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Dr. John H. Skilton was professor of New Testament at Westminster Theological Seminary in Philadelphia for almost fifty-eight years (1939–1998). He was one of the most scholarly men in the church. Rumors have circulated over the years that he had memorized the entire Greek New Testament, together with every textual variant. His doctoral dissertation, “The Translation of the New Testament into English, 1881–1950,” which he lost on a public bus in Philadelphia and then reconstructed from memory, shows something of his unique breadth of knowledge in theology and linguistics. In addition, John served as the editor of The Westminster Theological Journal from 1968 to 1973.

While John’s commitment to biblical scholarship is certainly worthy of the highest commendation and imitation, it is not that for which he is most affectionately remembered. When John retired from full-time professorship in 1973, he opened his home in the Vietnamese section of Philadelphia to missionaries, pastors, believers, neighbors, and the homeless. Quite appropriately, this place of mercy and love became known as “The Skilton House.” Some of my fondest childhood memories were spent observing this man, whom I’ve subsequently heard others refer to as “the most loving man I’ve ever met.”

What was the secret to John’s greatness in ministry? Was it his intellectual acumen? Was it personal ambition? Was it a desire to bring about change in the world? While all of these things have their place, at its core, the secret to John’s greatness in ministry was a heart full of love for the Christ who first loved him (John 11:5; 13:1, 32; 19:26; 20:2; 21:7, 20; 1 John 4:19). Like the Apostle John, Dr. Skilton was a model of what it means for a minister to express love for the Lord and His people in ministry (John 15:9–13; 13:34–35; 1 John 2:5; 2:15; 5:1). Every pastor ought to carry out Christian service from a heart full of love for God.

Sadly, many in the pastorate often neglect this all-important aspect of ministry. It is far too easy for a minister to slide into a mode of fleshly dependence and self-interest. This becomes the modus operandi when love for God is forsaken. When we are motivated by self-interest, then pride, worldly pursuits, discontentment, complacency, or discouragement begin to characterize our ministry. When internal enemies battle for the driver’s seat of the heart, love for the church tends to wane as well.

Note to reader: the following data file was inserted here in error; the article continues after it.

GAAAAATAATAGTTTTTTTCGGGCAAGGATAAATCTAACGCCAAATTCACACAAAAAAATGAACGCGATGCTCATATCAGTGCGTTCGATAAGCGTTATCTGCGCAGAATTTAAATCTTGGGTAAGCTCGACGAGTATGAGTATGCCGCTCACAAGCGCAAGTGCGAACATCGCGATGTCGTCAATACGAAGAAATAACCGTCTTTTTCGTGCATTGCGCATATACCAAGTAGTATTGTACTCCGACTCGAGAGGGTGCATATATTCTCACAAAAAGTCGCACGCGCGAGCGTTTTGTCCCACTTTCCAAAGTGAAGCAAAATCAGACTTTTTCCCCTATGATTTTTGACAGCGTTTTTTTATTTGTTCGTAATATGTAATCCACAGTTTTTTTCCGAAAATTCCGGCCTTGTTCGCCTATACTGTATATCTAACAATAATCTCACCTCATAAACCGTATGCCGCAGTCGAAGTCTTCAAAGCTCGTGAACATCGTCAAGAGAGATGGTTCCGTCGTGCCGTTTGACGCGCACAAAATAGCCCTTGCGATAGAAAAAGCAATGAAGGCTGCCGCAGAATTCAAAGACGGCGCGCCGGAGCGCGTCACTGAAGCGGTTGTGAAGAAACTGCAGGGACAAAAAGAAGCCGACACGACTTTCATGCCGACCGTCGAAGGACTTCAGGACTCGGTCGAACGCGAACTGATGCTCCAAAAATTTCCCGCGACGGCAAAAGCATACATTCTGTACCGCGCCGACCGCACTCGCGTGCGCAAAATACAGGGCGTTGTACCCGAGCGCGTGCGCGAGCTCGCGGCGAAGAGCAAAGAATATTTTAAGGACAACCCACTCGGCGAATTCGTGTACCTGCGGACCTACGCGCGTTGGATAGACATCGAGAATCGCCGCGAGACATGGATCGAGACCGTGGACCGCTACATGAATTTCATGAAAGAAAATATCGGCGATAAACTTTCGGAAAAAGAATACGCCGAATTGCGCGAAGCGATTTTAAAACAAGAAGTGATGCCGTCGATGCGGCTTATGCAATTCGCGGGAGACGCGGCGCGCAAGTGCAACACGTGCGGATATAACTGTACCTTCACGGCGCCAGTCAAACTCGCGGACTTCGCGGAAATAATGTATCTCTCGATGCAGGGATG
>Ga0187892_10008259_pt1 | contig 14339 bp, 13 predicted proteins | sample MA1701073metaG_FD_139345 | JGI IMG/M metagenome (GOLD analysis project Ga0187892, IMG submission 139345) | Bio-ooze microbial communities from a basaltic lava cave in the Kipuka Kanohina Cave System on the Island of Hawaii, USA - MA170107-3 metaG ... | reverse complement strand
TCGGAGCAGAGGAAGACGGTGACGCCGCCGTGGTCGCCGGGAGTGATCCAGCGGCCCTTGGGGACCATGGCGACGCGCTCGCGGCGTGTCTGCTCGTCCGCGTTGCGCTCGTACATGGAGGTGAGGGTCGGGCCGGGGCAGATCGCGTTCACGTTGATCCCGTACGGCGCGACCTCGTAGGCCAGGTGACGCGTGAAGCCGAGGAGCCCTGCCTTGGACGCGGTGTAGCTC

Ministers may inadvertently neglect love to God for a variety of reasons. An awareness of how far short we fall of God’s command to love Him with all our heart, soul, mind, and strength may sometimes lie behind a neglect of love for God. We may adopt a sinful complacency since we know that we will inevitably fail to love God as we ought. For others, an overemphasis on the objective truth of Scripture to the neglect of the subjective experience of it in our lives can lead to lovelessness toward God in the heart. No matter how spiritually aware of personal weakness or doctrinally sound pastors may be, we are ever in danger of falling into this trap.

So what can ministers do to cultivate an unswerving love for Christ? The loveless heart will be cured only when we know and are convinced of the love that Christ has for unworthy sinners like us. The Apostle Paul taught that this was the secret to his self-sacrificing ministry (2 Cor. 5:14). He expressed his own experiential grasp of Christ’s love for him when he wrote, “The life that I now live in the flesh I live by faith in the Son of God, who loved me and gave himself for me(Gal. 2:20, emphasis added). Love for God will always be absent until we remember our sinfulness and look in faith to the crucified Savior who loved us and gave Himself for us.

We also see how love for Christ flows from the love of Christ in the account of the sinful woman who came to Jesus in selfless abandonment and brokenness (Luke 7:36–50). Our Lord explained that “she loved much” because her sins had been forgiven, but “to whom little is forgiven, the same loves little” (Luke 7:47). So it is for ministers of the gospel. The pastor who knows that he has been forgiven of much will love much, but he who forgets how much he has been forgiven will love little.

All pastors can slide into seasons of lovelessness in ministry. We would be wise to heed the words of one whose life and ministry was preeminently characterized by love to Christ:

We must ever guard against doing what is formally right without putting our heart in what we are doing. . . . We must remember that though we bestow all our goods to feed the poor and have not love, it profits us nothing. Be not like those who draw nigh to God with their mouth and honor Him with their lips, but whose heart is far from Him. Let us keep . . . our hearts with a faith that works by love—a faith that is genuine and true, which joyously and spontaneously expresses itself in deeds of compassion and love. (John H. Skilton, Think on These Things)

Bind These Words

In the School of Christ

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From the May 2013 Issue
May 2013 Issue